British Columbia will spend an estimated $1.9 billion on diabetes in 2020. A government report from 2016 estimated the economic burden of obesity to be roughly $1.48 billion. By contrast, $5.2 million is spent on bariatric surgery, by far the most effective curative treatment for obesity and diabetes.
Bariatric surgery results in remission of up to 82% of type 2 diabetes cases, 74% of sleep apnea cases, 70% of hypertension cases, 72% of gastroesophageal reflux disease, 41% of osteoarthritis and 25% of heart disease. The New England Journal of Medicine reported a 40% decrease in mortality over seven years following bariatric surgery — including a 92% decrease in mortality from diabetes, a 60% decrease in mortality from cancer and a 56% decrease in mortality from coronary artery disease.
Cost of bariatric surgery, plus five years of surveillance, to eliminate metabolic syndrome: $13,000.
Costs of common complications of metabolic syndrome: Renal failure Dialysis: $60,000 per year Kidney transplant: $23,000 plus $6000 per year
Heart disease Coronary artery bypass graft: $18,000 Peripheral vascular disease Endovascular aneurysm repair (or endovascular aortic repair): $13,000 – $26,000.
A comparison of diabetic patients before and after gastric bypass followed over three years indicated an average cost saving of $2,000 per year for medications — not including visits to doctors, hospital admissions and testing kits.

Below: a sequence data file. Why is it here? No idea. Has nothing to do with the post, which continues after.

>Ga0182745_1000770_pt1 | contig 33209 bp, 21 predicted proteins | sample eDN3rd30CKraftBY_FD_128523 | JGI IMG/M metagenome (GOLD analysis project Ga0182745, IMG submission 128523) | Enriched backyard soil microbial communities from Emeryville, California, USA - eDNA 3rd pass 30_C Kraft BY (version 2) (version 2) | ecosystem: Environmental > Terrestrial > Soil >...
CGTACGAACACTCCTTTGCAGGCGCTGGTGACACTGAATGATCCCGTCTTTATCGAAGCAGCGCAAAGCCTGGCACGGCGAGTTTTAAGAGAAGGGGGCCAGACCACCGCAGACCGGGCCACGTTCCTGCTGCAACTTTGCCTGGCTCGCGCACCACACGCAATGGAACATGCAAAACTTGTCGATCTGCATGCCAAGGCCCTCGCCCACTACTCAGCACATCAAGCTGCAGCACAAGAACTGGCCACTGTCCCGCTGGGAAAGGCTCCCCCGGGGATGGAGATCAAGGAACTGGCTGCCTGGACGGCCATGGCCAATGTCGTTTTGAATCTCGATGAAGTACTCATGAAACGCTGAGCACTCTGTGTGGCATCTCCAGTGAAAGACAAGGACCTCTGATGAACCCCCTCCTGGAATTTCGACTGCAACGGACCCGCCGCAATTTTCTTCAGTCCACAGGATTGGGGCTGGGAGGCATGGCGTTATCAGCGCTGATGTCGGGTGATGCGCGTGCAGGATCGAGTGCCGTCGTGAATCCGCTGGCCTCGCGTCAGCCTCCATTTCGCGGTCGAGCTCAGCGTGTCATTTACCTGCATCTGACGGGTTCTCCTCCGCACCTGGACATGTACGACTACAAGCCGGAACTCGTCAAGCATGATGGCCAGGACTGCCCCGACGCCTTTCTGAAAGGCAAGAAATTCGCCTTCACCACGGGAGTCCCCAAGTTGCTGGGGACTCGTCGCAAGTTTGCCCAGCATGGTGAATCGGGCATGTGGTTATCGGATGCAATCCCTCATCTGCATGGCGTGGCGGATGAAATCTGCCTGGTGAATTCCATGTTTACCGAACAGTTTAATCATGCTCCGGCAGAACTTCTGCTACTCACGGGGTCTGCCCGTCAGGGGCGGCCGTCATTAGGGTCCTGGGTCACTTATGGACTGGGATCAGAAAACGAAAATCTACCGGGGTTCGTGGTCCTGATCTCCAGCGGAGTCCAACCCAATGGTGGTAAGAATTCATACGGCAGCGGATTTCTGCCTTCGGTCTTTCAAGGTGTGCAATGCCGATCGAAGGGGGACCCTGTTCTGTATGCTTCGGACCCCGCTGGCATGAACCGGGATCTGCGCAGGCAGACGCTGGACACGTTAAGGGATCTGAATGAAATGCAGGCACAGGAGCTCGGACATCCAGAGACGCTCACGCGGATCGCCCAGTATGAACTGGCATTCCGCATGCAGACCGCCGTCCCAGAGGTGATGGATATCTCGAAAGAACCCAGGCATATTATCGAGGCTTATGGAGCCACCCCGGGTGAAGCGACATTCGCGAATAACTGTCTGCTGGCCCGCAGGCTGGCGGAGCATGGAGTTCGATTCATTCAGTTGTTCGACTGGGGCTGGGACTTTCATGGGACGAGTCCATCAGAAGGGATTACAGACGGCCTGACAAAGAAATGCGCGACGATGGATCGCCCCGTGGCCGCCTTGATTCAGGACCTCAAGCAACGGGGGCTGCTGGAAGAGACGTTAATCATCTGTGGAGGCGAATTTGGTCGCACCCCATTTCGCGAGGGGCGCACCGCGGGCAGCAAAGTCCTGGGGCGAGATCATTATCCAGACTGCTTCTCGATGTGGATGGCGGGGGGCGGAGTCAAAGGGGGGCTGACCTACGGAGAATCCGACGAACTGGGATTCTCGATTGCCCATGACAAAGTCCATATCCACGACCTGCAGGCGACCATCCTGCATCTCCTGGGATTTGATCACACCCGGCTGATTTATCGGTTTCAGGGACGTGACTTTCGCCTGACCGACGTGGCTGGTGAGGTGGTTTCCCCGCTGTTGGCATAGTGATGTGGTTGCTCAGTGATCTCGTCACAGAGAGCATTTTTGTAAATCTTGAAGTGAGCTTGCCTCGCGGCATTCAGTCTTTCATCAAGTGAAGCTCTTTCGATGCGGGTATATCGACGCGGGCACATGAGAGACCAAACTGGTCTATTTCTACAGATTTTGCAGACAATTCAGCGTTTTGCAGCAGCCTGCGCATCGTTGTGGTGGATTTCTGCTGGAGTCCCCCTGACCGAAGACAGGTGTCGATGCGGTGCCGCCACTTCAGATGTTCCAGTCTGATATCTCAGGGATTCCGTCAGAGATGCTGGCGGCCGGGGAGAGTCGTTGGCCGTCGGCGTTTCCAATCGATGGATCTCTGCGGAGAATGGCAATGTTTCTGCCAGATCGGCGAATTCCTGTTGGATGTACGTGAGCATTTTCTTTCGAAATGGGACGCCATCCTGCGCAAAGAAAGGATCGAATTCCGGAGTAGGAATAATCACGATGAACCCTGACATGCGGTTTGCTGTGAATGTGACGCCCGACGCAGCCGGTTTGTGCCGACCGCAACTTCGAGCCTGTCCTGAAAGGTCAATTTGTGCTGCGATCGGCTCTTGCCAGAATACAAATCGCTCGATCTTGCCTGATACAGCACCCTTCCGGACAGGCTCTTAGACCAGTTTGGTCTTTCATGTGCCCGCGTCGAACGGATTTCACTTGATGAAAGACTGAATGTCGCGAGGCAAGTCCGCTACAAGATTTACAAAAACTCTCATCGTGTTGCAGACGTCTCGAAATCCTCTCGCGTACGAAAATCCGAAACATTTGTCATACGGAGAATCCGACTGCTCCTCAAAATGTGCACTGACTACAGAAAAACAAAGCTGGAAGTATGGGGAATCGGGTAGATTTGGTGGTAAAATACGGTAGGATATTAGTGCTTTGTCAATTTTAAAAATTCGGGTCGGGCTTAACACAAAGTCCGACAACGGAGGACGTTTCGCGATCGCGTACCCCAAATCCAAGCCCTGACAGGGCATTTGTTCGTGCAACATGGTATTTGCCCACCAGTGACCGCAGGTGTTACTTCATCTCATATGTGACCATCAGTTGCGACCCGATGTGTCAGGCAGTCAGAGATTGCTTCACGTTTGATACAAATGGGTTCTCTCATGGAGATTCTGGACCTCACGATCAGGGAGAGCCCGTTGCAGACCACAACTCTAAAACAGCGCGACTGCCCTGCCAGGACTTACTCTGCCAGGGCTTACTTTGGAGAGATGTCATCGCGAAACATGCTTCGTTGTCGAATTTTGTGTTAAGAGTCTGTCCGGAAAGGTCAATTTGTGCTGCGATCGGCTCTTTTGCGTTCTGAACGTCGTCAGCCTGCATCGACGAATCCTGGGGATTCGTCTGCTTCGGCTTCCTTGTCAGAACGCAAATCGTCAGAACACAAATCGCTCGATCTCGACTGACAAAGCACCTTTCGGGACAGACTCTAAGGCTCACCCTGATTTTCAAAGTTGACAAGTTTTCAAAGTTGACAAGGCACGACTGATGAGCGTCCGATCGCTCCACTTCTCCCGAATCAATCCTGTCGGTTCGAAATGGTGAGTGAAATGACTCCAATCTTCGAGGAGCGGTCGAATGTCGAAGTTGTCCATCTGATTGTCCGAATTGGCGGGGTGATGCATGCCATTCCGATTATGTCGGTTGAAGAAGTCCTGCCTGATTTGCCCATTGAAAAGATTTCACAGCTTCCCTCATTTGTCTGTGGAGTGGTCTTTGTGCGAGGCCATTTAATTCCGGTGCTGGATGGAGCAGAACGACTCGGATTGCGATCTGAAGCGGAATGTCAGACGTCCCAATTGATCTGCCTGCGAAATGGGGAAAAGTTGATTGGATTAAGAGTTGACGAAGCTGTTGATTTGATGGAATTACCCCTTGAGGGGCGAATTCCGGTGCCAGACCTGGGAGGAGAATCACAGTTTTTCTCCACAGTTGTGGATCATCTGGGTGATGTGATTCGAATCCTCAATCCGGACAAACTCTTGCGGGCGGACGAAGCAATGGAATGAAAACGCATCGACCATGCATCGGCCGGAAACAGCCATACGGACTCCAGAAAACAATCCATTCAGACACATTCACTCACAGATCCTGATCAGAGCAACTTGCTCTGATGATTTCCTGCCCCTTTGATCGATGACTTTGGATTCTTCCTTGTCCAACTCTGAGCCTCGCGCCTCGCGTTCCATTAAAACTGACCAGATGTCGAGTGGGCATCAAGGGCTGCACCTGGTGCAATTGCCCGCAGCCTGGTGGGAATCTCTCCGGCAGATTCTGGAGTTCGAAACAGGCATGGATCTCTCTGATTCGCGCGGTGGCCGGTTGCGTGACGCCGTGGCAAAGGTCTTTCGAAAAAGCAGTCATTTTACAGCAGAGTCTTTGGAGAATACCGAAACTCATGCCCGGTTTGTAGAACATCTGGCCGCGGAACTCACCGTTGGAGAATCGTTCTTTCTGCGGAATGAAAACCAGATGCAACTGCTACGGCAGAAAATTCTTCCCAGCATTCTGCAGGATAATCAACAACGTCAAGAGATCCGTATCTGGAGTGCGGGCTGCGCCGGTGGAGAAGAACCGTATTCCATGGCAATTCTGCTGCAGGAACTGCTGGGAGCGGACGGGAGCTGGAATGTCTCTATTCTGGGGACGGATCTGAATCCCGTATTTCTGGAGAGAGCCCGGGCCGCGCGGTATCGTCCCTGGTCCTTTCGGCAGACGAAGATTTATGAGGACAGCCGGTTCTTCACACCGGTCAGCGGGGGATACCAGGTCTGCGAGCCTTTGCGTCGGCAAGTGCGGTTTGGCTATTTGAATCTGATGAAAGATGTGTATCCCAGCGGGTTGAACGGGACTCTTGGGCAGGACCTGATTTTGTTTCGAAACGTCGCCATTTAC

Cost to B.C. medical system of dealing with complications from medical tourism: $30,000 average per case.
Current Wait Times for Bariatric Surgery in B.C.
GP referral to orientation: 28 months (up 17% in past 10 months) Preconditioning: 6 to 9 months
Wait to time to surgery: 1 to 2 months
Total Wait Time: 35-39 months
Comparisons by Province
British Columbia funds 400 bariatric procedures per year.
In 2010/2011, the Provincial Health Services Authority (PHSA) developed a business case that recommended 1,000 to 2,000 procedures per year. By contrast, Alberta performs 625 procedures per year (twice as many as British Columbia per capita); Ontario performs 3,500 (triple British Columbia’s rate per capita); and Québec performs 3,800 (five times per capita the number British Columbia performs).
Obesity disproportionately affects women, persons with disabilities, those in low socioeconomic strata, indigenous people and people with histories of abuse, mental health disorders and substance abuse.